Also known as humanism, humanistic therapy is a positive approach to psychotherapy that focuses on a person’s individual nature, rather than categorizing groups of people with similar characteristics as having the same problems.

Humanistic therapy looks at the whole person, not only from the therapist’s view but from the viewpoint of individuals observing their own behaviour. The emphasis is on a person’s positive traits and behaviours, and the ability to use their personal instincts to find wisdom, growth, healing, and fulfilment within themselves.

When It's Used

Humanistic therapy is used to treat depressionanxiety, panic disorders, personality disordersschizophreniaaddiction, and relationship issues, including family relationships. People with low self-esteem, who are having trouble finding their purpose or reaching their true potential, who lack feelings of “wholeness,” who are searching for personal meaning, or who are not comfortable with themselves as they are, may also benefit from humanistic therapy.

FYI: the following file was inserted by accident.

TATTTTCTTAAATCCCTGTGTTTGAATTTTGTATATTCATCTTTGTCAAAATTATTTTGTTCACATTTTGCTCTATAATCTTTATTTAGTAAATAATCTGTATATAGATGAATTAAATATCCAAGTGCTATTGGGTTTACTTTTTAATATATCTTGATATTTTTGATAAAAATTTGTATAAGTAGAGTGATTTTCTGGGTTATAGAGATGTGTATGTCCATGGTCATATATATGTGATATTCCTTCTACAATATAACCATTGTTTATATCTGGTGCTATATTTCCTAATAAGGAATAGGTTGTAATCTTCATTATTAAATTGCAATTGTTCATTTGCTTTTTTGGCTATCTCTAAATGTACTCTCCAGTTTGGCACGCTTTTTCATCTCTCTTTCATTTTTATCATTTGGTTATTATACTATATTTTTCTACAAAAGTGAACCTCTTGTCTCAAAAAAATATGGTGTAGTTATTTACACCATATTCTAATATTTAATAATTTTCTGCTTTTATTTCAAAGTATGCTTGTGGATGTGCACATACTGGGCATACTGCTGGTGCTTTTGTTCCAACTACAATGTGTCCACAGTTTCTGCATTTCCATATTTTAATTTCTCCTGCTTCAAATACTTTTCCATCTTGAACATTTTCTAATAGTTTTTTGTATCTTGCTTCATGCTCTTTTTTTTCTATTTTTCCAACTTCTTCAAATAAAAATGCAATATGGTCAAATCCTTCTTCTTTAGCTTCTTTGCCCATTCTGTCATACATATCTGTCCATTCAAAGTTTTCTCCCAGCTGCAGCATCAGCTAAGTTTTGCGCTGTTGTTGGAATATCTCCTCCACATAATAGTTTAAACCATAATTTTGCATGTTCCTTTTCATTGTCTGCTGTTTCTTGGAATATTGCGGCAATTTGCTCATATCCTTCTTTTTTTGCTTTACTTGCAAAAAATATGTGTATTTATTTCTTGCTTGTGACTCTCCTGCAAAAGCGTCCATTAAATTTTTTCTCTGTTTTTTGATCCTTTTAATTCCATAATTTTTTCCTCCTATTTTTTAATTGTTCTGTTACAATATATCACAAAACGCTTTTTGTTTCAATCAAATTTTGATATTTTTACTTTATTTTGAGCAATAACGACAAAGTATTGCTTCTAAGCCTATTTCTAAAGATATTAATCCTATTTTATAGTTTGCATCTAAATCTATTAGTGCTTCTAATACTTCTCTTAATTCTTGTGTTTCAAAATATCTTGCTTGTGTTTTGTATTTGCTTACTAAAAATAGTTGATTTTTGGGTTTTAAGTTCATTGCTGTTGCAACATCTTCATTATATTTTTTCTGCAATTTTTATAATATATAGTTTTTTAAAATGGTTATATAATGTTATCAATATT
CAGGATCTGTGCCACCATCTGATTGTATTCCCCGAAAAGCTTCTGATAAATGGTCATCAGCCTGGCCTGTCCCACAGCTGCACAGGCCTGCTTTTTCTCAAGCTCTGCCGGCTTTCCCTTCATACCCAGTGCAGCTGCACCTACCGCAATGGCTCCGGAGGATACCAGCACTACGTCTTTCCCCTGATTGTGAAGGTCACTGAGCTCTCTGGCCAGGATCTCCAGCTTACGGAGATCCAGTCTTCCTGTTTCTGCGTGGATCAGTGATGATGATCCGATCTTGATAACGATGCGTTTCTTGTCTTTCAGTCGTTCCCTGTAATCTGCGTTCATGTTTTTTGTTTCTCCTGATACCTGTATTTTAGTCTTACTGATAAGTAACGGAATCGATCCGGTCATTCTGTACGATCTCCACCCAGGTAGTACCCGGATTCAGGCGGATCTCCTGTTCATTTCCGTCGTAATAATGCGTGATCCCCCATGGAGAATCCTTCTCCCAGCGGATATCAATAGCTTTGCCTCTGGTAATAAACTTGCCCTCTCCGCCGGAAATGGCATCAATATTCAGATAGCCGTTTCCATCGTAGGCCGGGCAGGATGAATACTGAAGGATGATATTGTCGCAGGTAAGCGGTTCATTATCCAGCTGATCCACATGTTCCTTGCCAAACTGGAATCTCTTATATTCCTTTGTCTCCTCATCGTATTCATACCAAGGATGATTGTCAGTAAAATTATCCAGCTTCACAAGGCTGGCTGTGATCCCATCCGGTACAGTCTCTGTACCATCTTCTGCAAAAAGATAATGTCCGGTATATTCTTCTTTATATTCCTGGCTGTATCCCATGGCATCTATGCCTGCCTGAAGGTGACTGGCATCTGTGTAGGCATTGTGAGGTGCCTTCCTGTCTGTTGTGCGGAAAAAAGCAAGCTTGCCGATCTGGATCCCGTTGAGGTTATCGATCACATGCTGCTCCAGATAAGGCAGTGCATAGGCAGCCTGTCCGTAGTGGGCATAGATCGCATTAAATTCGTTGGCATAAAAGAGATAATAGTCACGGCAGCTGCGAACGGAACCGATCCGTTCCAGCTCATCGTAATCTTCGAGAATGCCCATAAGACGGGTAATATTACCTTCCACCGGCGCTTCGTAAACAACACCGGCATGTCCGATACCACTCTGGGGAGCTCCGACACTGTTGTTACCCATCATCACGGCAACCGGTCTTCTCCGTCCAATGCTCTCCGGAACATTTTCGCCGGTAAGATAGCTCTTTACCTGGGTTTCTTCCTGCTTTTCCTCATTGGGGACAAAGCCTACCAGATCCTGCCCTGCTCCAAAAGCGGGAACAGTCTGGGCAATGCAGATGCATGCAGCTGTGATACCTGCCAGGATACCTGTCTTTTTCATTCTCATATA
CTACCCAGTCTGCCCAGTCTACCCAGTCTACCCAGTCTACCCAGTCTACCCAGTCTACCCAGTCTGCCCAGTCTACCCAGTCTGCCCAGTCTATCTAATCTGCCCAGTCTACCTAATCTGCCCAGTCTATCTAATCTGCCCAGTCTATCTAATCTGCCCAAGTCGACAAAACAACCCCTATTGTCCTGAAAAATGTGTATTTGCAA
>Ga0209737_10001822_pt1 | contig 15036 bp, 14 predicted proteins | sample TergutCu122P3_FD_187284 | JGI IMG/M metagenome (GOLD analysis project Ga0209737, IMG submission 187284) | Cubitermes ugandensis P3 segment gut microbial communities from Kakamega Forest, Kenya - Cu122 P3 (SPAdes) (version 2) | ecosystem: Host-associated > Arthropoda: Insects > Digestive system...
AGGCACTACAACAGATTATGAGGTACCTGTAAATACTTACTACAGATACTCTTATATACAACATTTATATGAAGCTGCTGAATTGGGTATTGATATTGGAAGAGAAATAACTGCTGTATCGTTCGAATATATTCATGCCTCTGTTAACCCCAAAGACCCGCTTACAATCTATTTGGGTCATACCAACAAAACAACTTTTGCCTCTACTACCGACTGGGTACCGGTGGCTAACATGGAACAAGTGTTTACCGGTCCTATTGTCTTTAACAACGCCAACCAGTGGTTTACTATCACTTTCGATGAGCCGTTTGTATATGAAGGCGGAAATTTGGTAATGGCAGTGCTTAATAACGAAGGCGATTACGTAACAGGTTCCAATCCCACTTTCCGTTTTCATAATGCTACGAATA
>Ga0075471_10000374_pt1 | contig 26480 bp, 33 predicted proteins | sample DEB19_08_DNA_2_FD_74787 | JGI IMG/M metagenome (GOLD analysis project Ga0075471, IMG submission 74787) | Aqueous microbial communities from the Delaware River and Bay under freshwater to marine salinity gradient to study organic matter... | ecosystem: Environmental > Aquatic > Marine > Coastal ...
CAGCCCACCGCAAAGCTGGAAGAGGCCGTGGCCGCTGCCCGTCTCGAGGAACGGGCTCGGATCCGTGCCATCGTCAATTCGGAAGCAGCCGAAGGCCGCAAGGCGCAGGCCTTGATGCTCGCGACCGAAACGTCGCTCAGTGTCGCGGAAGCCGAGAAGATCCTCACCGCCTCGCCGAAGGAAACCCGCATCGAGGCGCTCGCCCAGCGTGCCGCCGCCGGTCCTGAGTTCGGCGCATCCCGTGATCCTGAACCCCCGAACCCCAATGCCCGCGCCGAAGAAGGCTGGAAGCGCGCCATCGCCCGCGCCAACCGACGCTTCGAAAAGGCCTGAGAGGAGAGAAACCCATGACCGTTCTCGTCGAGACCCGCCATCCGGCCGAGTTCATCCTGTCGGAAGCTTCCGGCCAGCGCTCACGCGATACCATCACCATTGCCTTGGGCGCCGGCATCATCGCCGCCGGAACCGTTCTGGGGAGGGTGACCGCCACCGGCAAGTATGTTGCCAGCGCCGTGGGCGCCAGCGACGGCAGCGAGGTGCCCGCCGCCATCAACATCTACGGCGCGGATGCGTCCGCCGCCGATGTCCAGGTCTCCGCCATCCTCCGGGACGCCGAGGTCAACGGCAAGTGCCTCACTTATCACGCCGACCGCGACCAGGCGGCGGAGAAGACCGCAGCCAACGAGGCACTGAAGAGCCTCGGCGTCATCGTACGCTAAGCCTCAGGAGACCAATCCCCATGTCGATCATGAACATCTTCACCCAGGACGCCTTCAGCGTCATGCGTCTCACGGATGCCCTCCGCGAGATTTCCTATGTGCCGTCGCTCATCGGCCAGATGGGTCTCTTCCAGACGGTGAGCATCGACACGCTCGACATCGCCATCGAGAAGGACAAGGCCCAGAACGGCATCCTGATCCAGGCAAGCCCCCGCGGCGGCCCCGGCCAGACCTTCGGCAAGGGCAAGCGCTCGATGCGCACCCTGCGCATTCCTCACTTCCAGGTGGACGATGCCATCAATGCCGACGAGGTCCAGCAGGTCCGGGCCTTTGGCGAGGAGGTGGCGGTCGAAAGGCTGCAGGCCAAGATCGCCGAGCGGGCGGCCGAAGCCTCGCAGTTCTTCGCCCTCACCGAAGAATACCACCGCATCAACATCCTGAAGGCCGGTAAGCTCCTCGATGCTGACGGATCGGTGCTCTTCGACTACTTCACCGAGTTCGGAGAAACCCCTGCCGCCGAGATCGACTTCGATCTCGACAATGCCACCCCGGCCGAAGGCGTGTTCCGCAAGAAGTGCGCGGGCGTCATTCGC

What to Expect

Humanistic therapy is talk therapy that encompasses a gestalt approach, exploring how a person feels in the here and now, rather than trying to identify past events that led to these feelings. Additionally, the humanistic therapist provides an atmosphere of support, empathy, and trust that allows the individual to share their feelings without fear of judgment. The therapist does not act as an authority figure; rather, the relationship between the client and the therapist is one of equals.


  • Psychology Today